Chapter 4 considers the way Gainsbourg continues to work in French and transnational contexts and how the recurring motifs of her star persona manifest themselves in three films: Julie Bertuccelli’s Australian-set drama The Tree (2010), Olivier Nakache and Éric Toledano’s French blockbuster Samba (2014) and her Hollywood debut in Independence Day: Resurgence (Roland Emmerich, 2016). This chapter argues that part of what makes Gainsbourg such a fascinating case study is her ability to shift between different genres, languages and filming locations. Her ability to do so is due, in part, to her bilingual background and transnational star persona while at the same time her film choices reinforce her status as a transnational and cosmopolitan celebrity. This radical and constant shifting gives an unhomely aspect to Gainsbourg’s persona which is explored with reference to Freud’s concept of the unheimlich.
Chapter 1 covers the first phase of Gainsbourg’s stardom and examines her status as fille de, as well as her early film roles in France and the United Kingdom. This chapter examines how Gainsbourg’s persona developed filmically through her strong early performances, and extra-filmically through her appearance in magazines, on television and through her singing career. This phase is vital for understanding how Gainsbourg’s association with her parents in the popular and critical press helped to construct, and become an ongoing element in, her star persona. This period of Gainsbourg’s film career demonstrates an early foray into transnational productions, an ability to make films in French and English and an interconnection between her film roles and her famous family. This early phase also established Gainsbourg as a figure of both ‘troubled girlhood’ and androgyny, which would follow her into adult life. The films discussed include Claude Miller’s L’Effrontée (1986) and La Petite voleuse (1988), Serge Gainsbourg’s Charlotte for Ever (1986), Andrew Birkin’s The Cement Garden (1993) and Franco Zeffirelli’s Jane Eyre (1993).
The introduction begins by drawing attention to the ubiquitous presence of Shakespeare in contemporary TV drama and then turns to an engagement with the critical scholarship regarding his adaptation and appropriation in new media. It addresses the fact that what is unique about this study is that the TV shows to be discussed offer a revisitation and rereading of his plays that transform these into something different without making any claim to fidelity. At the same time, two different aspects regarding this transhistorical and transmedial dialogue are drawn into focus. On the one hand, contemporary TV drama cites and resignifies Shakespeare. On the other hand, a critical reading, having noticed this exchange, or rather discovered a line of connection between the two, can profit from it. The critical concept proposed for this hermeneutic process is crossmapping. The overarching claim is that despite the historical distance and the difference in dramatic format, Shakespeare’s aesthetic formalisation of intense passions are still a barometer for what can be shaped, thought and performed today, not least of all because we are again thinking, writing and living in a period of interim.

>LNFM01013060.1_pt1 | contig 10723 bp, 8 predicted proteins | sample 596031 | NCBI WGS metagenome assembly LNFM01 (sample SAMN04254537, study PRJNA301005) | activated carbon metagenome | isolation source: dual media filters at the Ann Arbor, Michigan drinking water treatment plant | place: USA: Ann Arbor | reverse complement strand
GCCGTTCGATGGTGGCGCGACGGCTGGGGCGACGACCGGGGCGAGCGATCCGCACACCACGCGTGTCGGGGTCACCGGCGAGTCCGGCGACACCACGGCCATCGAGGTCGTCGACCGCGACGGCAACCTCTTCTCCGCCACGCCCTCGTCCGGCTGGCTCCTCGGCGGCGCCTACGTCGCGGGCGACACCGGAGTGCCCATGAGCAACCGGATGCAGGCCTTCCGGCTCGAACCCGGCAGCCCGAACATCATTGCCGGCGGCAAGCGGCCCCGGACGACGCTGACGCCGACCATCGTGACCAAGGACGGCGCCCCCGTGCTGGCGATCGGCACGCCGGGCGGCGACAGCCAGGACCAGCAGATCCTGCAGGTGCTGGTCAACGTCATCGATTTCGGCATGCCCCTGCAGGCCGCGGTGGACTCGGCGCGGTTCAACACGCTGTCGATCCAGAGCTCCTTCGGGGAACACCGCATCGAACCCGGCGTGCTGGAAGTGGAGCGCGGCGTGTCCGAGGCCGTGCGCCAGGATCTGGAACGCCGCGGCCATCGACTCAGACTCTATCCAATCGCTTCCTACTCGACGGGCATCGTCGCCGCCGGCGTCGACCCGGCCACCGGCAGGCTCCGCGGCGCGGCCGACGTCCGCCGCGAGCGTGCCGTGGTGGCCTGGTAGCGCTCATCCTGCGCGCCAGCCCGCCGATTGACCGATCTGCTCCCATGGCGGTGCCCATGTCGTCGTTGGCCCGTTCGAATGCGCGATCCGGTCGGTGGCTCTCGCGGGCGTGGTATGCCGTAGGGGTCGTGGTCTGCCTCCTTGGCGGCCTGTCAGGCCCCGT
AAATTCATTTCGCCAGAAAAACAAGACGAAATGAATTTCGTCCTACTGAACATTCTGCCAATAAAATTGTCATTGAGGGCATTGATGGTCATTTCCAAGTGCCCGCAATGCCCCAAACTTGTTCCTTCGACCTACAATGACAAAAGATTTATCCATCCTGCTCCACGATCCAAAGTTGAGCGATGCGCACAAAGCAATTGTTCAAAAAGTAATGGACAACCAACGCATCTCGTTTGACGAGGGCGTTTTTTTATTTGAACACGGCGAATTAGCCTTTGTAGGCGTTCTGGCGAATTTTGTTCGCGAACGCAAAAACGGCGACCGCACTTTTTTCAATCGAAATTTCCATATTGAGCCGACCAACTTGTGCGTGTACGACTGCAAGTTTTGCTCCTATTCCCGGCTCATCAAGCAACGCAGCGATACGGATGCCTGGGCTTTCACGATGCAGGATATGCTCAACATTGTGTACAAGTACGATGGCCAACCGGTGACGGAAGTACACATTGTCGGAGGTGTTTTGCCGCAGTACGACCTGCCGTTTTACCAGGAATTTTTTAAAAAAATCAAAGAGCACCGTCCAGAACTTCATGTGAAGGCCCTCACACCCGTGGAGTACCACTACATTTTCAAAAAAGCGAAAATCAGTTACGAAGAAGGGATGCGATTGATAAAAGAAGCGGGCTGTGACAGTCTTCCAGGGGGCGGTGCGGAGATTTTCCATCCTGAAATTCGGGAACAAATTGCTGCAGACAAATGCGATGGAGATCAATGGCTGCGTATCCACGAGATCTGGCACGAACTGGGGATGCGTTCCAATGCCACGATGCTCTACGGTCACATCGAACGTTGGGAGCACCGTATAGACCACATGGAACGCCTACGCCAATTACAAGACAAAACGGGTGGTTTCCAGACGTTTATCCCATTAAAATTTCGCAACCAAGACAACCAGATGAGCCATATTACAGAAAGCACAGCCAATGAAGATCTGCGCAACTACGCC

The (dys)functional relationship of Gainsbourg and von Trier
Chapter 3 looks at the next phase in Gainsbourg’s career: her collaboration with Lars von Trier in Antichrist (2009), Melancholia (2011) and Nymphomaniac Volumes I & II (2013). This chapters considers this cycle in terms of both controversy and identity. It investigates both the media construction of their artistic relationship (through interviews, articles and press coverage) as well as how this relationship manifests itself on-screen in the roles themselves. This chapter argues that von Trier exploits three key aspects of Gainsbourg’s star person – her cosmopolitan femininity and transnational style, her predilection for provocation and her self-proclaimed masochism – and concludes that Gainsbourg’s masochism and willingness to be exploited sits uneasily with von Trier’s alleged sadism, constituting a dysfunctional relationship that is at the same time productive.